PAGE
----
Picky Eaters

GOT A PICKY EATER IN YOUR HOUSE?

Many children go through phases of “picky eating” at some point in their lives. For some, this is a short-lived phase and for others, it can be a life-long struggle. There are many factors that contribute to picky eating, including oral motor development, sensory processing, behavioral issues, social anxiety, gastrointestinal problems, and more! A speech-language pathologist or occupational therapist who specializes in feeding therapy can help address picky eating in a therapy setting, but there are many things parents and caregivers can do at home to encourage the child to expand his food repertoire. Here are nine ideas to get you started:

  1. Make it a game!5132157

Using fun games can be a great motivator for trying new foods. Roll a dice or spin a spinner to determine what to take a bite of next! You can also check out some cool plates, like this one from Fred and Friends, that encourage exciting eating at every turn.

  1. Explore foods without pressure.

There are lots of ways to explore new foods beyond taste- look, smell, touch, poke, pinch, stir… Instead of telling your child to “eat this,” encourage them to “check it out.” Build a tower out of fruit or skewer veggies on a wooden stick or paint a picture using different kinds of yogurt. Make a funny face out of some favorite foods and some new ones! Get creative and have fun, and your little one might just decide to take a taste!

  1. Take them shopping.

Taking your young child grocery shopping might sound like more work for you, but the supermarket is a fabulous place for your kiddo to see all different kinds of foods! Who knows what color or texture will grab his attention! Send him on a mission to pick out something fun to try this week. Getting to pick something out himself might be more motivating.

  1. Make a bite chart.try_something_new_chart_-_image

For many kids, having a visual system can be very motivating. It sets the expectation without engaging in back and forth negotiation. Aviva Allen, kids’ nutritionist, has a great deal of resources on her site, including the bite chart pictured here. Bite charts are also great because they give the child something to work towards, decreasing the feeling of this being “work” and increasing “fun.”

  1. Don’t “eat” it- “try” it.

Avoid saying things like “Just eat it” or “Take a few bites.” Instead, talk about new foods in terms of “trying it.” You can say “Give it a try and then you can decide whether or not you want to eat it today.” You can also offer choices of different ways to try (ex: “Do you want to lick it or tap it on your teeth?”).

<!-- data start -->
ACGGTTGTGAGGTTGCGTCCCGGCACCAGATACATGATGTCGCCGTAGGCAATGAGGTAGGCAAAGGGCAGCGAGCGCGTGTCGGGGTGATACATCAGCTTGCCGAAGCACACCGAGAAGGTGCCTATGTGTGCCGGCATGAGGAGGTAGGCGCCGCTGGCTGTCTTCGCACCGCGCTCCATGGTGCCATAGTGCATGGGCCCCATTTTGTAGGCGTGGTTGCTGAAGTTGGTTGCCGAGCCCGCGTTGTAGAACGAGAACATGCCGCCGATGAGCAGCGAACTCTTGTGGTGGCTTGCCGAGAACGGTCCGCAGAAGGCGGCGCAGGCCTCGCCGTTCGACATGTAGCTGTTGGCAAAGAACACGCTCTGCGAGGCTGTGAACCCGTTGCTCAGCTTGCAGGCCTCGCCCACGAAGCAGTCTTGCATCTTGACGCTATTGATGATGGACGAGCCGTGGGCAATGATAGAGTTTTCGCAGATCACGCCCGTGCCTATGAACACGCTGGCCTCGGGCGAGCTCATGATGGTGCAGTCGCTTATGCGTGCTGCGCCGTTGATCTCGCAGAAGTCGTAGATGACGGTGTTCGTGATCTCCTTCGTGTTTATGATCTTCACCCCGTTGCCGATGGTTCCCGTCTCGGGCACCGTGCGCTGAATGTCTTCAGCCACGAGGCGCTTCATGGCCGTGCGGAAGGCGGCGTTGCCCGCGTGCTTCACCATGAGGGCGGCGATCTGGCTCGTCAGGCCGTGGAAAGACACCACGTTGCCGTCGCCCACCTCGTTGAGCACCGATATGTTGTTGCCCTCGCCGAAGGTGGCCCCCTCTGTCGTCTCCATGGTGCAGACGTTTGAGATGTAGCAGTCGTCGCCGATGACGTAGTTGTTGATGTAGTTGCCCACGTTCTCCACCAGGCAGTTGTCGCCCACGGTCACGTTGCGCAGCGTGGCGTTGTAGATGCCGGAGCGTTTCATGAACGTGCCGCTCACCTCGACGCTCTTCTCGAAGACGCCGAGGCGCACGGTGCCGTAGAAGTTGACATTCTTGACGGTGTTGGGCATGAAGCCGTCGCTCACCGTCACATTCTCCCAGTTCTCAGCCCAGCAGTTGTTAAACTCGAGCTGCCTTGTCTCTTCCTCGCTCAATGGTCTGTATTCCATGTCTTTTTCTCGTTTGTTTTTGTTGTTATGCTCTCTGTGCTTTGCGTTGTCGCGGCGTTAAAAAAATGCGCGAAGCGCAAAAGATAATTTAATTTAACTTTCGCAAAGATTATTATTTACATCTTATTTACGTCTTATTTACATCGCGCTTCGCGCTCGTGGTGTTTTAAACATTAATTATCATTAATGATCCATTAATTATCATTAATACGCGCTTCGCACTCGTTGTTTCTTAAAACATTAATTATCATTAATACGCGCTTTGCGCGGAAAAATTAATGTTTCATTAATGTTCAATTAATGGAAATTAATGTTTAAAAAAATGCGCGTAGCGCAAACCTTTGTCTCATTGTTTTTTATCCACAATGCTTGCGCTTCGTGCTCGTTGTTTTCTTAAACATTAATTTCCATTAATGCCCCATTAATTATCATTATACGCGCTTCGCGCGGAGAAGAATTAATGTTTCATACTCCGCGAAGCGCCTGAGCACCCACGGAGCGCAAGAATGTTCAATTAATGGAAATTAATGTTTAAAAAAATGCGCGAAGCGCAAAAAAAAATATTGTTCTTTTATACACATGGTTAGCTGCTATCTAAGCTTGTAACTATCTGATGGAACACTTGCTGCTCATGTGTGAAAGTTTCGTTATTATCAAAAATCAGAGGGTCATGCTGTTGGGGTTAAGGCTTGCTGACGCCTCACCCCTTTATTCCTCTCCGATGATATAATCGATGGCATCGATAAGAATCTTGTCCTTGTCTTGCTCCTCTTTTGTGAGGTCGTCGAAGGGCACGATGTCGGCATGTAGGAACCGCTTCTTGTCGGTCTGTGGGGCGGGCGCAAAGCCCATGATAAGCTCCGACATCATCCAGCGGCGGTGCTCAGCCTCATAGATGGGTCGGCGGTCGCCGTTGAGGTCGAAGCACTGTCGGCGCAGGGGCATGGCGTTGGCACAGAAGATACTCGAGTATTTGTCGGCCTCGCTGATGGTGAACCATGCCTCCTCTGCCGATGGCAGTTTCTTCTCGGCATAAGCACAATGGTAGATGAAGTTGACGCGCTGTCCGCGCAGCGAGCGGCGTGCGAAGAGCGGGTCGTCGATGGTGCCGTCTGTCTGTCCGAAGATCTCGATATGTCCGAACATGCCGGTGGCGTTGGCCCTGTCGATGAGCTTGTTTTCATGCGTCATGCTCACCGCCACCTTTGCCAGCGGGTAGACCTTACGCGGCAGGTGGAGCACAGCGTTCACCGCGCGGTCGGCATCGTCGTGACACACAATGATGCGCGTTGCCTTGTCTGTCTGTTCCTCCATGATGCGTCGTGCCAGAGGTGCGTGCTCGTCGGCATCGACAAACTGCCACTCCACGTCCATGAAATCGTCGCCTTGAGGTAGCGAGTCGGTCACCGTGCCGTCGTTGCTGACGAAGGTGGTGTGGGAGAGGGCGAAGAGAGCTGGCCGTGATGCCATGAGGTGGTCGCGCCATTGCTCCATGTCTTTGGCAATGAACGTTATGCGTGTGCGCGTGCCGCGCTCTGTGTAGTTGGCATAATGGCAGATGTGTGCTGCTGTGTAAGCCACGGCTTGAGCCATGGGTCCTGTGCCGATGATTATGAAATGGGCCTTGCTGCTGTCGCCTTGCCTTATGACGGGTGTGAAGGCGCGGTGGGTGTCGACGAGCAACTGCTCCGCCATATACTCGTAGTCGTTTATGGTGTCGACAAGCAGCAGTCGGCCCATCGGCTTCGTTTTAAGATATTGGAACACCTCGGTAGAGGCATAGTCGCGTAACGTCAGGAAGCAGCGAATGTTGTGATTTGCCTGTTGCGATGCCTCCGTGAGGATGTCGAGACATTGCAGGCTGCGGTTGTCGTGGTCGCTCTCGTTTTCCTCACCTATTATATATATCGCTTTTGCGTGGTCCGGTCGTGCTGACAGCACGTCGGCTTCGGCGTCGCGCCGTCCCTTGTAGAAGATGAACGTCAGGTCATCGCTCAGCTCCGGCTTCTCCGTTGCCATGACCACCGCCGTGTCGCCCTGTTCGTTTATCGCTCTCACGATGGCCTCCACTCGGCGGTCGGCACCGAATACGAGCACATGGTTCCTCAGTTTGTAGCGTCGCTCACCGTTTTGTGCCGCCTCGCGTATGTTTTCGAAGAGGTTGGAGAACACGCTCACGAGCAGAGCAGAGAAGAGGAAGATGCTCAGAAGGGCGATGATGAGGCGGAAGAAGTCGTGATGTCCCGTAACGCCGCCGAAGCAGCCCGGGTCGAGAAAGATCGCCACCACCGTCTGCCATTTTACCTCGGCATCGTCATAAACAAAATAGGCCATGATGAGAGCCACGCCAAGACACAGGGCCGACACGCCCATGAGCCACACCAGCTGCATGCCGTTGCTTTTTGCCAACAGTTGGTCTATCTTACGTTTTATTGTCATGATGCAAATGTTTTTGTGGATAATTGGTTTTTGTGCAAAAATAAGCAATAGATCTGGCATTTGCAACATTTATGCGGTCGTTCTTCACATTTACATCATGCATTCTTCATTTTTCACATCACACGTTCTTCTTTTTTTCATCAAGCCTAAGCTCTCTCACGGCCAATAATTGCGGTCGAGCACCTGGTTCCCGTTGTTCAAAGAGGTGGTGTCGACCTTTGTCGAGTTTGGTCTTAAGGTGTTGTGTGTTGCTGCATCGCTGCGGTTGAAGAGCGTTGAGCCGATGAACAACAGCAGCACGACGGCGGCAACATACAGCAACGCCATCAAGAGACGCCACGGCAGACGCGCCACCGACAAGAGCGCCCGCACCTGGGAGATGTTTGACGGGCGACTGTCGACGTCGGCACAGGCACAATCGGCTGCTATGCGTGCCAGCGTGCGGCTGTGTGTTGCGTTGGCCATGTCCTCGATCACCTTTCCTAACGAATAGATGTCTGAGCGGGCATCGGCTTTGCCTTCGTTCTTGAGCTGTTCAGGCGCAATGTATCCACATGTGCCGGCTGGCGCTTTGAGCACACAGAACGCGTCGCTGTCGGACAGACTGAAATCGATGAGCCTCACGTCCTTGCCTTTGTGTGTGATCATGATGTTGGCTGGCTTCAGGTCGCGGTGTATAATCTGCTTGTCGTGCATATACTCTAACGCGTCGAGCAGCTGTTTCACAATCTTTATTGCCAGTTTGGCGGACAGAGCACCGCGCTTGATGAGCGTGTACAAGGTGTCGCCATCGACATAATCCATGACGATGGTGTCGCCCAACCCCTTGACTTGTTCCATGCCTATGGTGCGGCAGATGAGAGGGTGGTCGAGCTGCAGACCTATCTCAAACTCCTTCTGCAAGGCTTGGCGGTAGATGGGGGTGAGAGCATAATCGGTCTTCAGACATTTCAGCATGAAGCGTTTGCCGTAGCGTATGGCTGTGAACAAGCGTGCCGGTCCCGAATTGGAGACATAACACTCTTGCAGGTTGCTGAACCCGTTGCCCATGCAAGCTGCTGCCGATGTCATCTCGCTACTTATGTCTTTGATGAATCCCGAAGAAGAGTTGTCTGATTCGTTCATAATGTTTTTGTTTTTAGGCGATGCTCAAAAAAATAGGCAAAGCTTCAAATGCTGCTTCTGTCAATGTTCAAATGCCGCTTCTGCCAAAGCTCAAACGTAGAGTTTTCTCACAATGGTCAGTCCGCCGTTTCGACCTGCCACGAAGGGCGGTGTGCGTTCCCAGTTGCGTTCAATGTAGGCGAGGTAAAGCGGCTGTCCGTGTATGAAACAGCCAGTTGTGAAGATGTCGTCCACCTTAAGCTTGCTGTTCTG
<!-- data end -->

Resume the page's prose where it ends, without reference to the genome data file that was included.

1. food-pyramidTalk about the food groups.

Regularly discuss the different food groups with your child, as well as how different kinds of food benefit our bodies. Talk about how grains give us energy to run faster and milk helps our bones stay strong. Guide your child to associate healthy eating with a body that feels good.

  1. Get in the kitchen!

Hire yourself a mini-sous chef! Have your child help you stir, add, chop and sprinkle. Smelling, touching and looking at the food will expose them to new flavors and textures without any pressure to eat it. Allow your little one to help you make decisions as you prepare the meal- should we cut the tomato in little pieces or big pieces? Which should we add first- the corn or the peppers? Should we use long noodles or bowtie pasta? This gives a sense of control, and provides an awesome avenue for exploration!

  1. Dip it!

Dips can be a great catalyst for trying new foods. Find a dip that your child loves- peanut butter, hummus, Nutella, sour cream, ketchup….anything! Dip some preferred and some non-preferred foods and let your child tell you which tastes best.

  1. Make it a family affair!

Picky eaters are famously good at isolating themselves from family meal. Create a culture of adventurous eating by instituting at least one family meal a day. Encourage all family members (siblings included!) to participate in the above-mentioned strategies. This not only takes the pressure off of your picky-eater, it also creates a positive meal time experience for everyone.

It is important to keep in mind that we ALL have preferences when it comes to our diets. Think about which foods you love most, and what foods send you running for the hills.  For many of us, we have acquired tastes for certain foods over time. Remember the first time you tried coffee? Your child is no different. This is why continued exposure to a wide variety of foods is crucial to expand their repertoire. He might reject a food 19 times, and then decide to give it a whirl the 20th time he encounters it. By creating a comfortable, fun, safe environment for your child to explore foods, you are putting your child in the driver’s seat of his own diet and sending him on his way to better eating habits. Bon Appetit!

 

-Elizabeth Clark McKenzie, MS, CCC-SLP

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